AN OVERVIEW OF THE FILM BUDGET
By Jon M. Garon
Gallagher, Callahan & Gartrell, PC
This is part of a series of book excerpts from Independent Filmmaking, The Law & Business Guide for Financing, Shooting & Distributing Independent & Digital Films designed as an introduction to the many legal issues involved in the filmmaking process.
Although sometimes the most creative part of a film, a carefully crafted budget provides the pivotal roadmap for the entire film project. Whether the film is expected to cost $2,000 or $200,000,000, the film budget must present a spending plan for every dollar to be expended on the production. In addition, the budget serves as a guide that the pieces of the film are proportionate to one another. If each cast member receives tens of millions of dollars, then the look of the film generally should not have home-made special effects.
The budget will be dictated by choices that may change dramatically depending on locations, size and prominence of cast, stunts, and the effects needed both during and after principal photography. For independent and guerilla filmmaking, the key is to identify the cornerstone elements of the film and build the budget around those items. If a particular location must be used to tell the story, a particular cast member becomes essential to the financing, or a special effect defines the story, then that element should be identified and its costs determined. Thereafter, the remainder of the budget can be structured to keep the production in harmony with that item.
The budget process runs from inception of the project through the completion of the finished negative. Neither the prints used to show the film theatrically nor the advertising and promotional budget are included in the budget numbers used for production. For studio films, prints and advertising often equals the costs of the film production and, for an inexpensive film, may greatly exceed that cost.
Purpose and Usefulness of the Budget
The budgeting process has a number of important internal and external purposes. It sets the framework for all the decisions regarding the film. For example, if an independent film will be made on a minimal budget, then certain items must drop close to zero. The movie will be filmed locally or in areas that can double for other locations simply because the budget cannot accommodate travel expenses or other costs that will not ultimately appear on the screen. The science fiction genre has become so effects-laden that low-budget science fiction films have nearly disappeared.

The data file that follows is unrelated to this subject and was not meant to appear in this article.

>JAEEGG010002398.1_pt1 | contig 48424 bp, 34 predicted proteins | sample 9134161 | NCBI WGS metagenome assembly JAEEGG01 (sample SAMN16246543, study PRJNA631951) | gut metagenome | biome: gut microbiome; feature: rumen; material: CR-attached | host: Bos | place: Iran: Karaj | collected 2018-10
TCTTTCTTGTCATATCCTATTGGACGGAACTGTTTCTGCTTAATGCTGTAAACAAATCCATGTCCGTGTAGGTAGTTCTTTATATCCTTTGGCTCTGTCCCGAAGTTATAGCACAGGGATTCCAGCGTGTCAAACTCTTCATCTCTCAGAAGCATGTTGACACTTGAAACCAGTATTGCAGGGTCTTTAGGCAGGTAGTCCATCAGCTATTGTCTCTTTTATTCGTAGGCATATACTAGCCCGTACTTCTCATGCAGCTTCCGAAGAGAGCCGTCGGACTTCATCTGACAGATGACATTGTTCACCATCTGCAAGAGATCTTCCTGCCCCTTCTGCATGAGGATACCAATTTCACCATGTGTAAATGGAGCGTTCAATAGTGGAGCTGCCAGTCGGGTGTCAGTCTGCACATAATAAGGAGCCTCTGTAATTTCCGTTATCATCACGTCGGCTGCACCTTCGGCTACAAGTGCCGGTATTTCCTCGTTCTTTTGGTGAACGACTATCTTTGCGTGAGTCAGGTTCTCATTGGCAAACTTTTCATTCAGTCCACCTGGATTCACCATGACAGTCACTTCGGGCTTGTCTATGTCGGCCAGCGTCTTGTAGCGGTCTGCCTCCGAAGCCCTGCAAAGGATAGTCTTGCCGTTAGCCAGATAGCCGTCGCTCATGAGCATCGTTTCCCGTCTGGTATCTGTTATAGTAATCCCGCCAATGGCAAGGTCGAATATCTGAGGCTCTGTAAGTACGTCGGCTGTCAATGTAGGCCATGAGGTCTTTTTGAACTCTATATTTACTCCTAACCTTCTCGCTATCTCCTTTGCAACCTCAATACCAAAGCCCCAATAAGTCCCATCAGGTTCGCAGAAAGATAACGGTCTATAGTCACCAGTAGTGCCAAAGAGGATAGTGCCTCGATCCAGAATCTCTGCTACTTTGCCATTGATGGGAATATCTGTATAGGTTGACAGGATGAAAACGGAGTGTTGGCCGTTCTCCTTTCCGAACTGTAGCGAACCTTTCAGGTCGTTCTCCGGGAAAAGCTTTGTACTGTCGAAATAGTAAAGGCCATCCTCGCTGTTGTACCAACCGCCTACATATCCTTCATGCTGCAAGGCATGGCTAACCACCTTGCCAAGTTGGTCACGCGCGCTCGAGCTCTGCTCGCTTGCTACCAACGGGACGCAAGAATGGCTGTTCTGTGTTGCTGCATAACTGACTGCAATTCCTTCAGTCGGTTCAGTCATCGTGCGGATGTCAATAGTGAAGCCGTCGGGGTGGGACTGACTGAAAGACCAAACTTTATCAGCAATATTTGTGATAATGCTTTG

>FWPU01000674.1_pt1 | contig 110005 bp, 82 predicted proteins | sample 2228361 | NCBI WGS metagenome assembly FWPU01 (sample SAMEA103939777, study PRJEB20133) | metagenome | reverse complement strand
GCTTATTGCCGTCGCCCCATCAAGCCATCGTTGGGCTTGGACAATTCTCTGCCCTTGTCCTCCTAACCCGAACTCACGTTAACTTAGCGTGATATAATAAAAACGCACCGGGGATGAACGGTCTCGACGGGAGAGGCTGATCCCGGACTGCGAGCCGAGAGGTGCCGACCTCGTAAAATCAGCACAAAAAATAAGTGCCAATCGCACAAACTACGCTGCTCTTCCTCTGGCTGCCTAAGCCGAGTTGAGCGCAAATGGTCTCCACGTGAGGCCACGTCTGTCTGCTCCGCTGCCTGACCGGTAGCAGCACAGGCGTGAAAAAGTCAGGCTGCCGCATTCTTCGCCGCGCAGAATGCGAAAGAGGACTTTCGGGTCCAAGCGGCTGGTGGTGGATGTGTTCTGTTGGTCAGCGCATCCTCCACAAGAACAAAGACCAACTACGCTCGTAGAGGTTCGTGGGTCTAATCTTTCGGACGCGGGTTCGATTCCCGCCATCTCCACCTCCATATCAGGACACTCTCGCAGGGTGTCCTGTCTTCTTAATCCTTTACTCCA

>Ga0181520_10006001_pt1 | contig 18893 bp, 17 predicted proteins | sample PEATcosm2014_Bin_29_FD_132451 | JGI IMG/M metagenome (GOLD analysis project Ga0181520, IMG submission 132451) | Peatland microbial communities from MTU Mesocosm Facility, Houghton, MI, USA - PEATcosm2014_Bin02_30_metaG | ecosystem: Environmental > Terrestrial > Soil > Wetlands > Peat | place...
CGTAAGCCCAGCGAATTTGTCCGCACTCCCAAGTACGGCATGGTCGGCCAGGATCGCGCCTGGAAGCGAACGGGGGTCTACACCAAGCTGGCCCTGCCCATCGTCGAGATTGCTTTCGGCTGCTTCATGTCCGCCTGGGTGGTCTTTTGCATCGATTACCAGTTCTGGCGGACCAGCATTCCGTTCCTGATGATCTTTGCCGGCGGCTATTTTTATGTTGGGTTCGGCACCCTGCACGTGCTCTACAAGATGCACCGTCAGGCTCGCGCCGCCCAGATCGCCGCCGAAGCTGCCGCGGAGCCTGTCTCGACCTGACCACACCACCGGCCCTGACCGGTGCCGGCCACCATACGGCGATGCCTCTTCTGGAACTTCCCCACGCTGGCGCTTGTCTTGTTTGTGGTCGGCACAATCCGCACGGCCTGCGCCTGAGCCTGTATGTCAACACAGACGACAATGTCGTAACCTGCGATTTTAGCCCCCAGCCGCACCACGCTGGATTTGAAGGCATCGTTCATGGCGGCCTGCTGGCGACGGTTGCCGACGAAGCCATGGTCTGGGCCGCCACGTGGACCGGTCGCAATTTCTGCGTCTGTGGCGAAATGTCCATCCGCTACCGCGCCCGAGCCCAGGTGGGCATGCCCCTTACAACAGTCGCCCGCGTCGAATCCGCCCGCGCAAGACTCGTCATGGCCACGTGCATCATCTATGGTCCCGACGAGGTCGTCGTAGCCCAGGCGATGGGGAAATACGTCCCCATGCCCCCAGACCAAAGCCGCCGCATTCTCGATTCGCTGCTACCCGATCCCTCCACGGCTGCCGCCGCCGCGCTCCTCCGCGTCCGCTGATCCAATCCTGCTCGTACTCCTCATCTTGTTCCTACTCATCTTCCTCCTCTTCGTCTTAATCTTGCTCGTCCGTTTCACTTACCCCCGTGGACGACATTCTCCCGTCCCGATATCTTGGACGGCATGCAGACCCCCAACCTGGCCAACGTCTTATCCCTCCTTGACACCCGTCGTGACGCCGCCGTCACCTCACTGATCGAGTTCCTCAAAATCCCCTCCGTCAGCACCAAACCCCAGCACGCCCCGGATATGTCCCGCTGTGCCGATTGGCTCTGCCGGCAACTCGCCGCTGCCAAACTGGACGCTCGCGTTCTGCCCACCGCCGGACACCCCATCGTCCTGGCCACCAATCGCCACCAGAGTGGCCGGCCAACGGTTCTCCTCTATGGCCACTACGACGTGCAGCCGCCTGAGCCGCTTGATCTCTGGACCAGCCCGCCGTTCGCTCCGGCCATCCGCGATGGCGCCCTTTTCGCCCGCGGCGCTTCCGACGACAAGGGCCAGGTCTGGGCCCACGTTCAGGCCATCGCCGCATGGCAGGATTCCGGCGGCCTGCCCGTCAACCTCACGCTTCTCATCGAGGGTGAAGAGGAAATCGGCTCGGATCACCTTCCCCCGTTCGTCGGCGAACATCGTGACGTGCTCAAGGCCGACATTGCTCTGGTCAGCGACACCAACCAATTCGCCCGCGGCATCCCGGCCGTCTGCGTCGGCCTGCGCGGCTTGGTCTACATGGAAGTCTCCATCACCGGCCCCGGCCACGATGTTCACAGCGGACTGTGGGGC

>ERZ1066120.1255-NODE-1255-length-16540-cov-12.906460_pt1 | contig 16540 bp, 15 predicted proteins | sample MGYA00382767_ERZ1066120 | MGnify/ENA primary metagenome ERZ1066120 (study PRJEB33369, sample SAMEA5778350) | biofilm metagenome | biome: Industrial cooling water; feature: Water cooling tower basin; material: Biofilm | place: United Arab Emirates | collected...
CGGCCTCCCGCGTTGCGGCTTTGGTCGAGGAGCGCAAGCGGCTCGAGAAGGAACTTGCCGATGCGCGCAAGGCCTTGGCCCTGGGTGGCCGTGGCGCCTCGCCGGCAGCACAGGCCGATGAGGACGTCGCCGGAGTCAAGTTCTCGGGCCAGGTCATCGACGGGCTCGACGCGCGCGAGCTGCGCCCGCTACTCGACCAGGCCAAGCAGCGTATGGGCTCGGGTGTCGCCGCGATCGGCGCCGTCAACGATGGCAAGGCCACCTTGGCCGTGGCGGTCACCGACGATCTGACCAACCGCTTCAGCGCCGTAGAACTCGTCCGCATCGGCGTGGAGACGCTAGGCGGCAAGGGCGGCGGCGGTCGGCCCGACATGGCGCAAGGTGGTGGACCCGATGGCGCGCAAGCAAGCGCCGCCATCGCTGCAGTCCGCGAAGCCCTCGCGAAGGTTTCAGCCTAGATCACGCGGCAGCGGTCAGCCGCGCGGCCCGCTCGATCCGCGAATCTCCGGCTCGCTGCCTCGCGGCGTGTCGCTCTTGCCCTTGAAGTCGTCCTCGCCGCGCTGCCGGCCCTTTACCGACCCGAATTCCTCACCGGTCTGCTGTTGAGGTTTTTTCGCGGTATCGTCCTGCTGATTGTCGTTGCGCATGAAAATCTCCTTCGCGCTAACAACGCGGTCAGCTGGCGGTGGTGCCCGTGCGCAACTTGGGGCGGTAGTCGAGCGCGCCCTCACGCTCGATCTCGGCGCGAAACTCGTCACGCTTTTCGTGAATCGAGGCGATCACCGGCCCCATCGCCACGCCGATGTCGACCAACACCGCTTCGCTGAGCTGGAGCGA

1. Direct Consequences of the Budget
First, the budget sets the tone of the picture. Broad categories of no-budget, low-budget, medium-budget, and high-budget each set in motion assumptions about the film. No-budget films, such as Kevin Smith’s “Clerks” create a certain rough ambiance about them. Even modest success can often result in large percentage returns. At the other extreme, high-budget films must be block-busters to justify the expense, resulting in ever-more lavish productions and increasing expectations. Independent filmmakers often want to create the impression that their film cost more than it did to improve the advances made when sold, but understate the cost when shown to suggest that the filmmaker is more creative than was suggested. For example, it was rumored that Miramax spent close to $1 Million to finish the $30,000 Blair Witch Project.
Second, the scope of the budget will directly affect the amount of money needed to be raised. As discussed earlier, certain investment strategies are based on the total amount of funds sought. If a movie is financed using one of these fundraising techniques, then the filmmaker must pay close attention to the financial caps placed by the securities regulations.
Third, many of the collective bargaining agreements between the industry unions and the filmmaker base minimum payments on the size of the budget. The lower the budget, the lower the required minimums will be to use SAG actors.
2. Hollywood’s Budget Magic
“Driving Miss Daisy,” a film modestly budgeted, worked as an award-winning off-Broadway play with a budget of thousands rather than millions of dollars. Many television shows two-episode season openers would work just fine as feature films. Both Star Trek and X Files have had more compelling television productions than some of their films.
The union fee structure has something to do with the budgeting sequence. Because payments are based on medium and length, the same directing or acting job must pay higher for a feature film than for television. If the minimums go up, then the other fees are ratcheted up as well. The net effect is an absurd situation whereby a $30,000 student film may get theatrical release while a $3,000,000 studio financed project may be impossible to release theatrically rather than on television.
The Ultimate Use of the Budget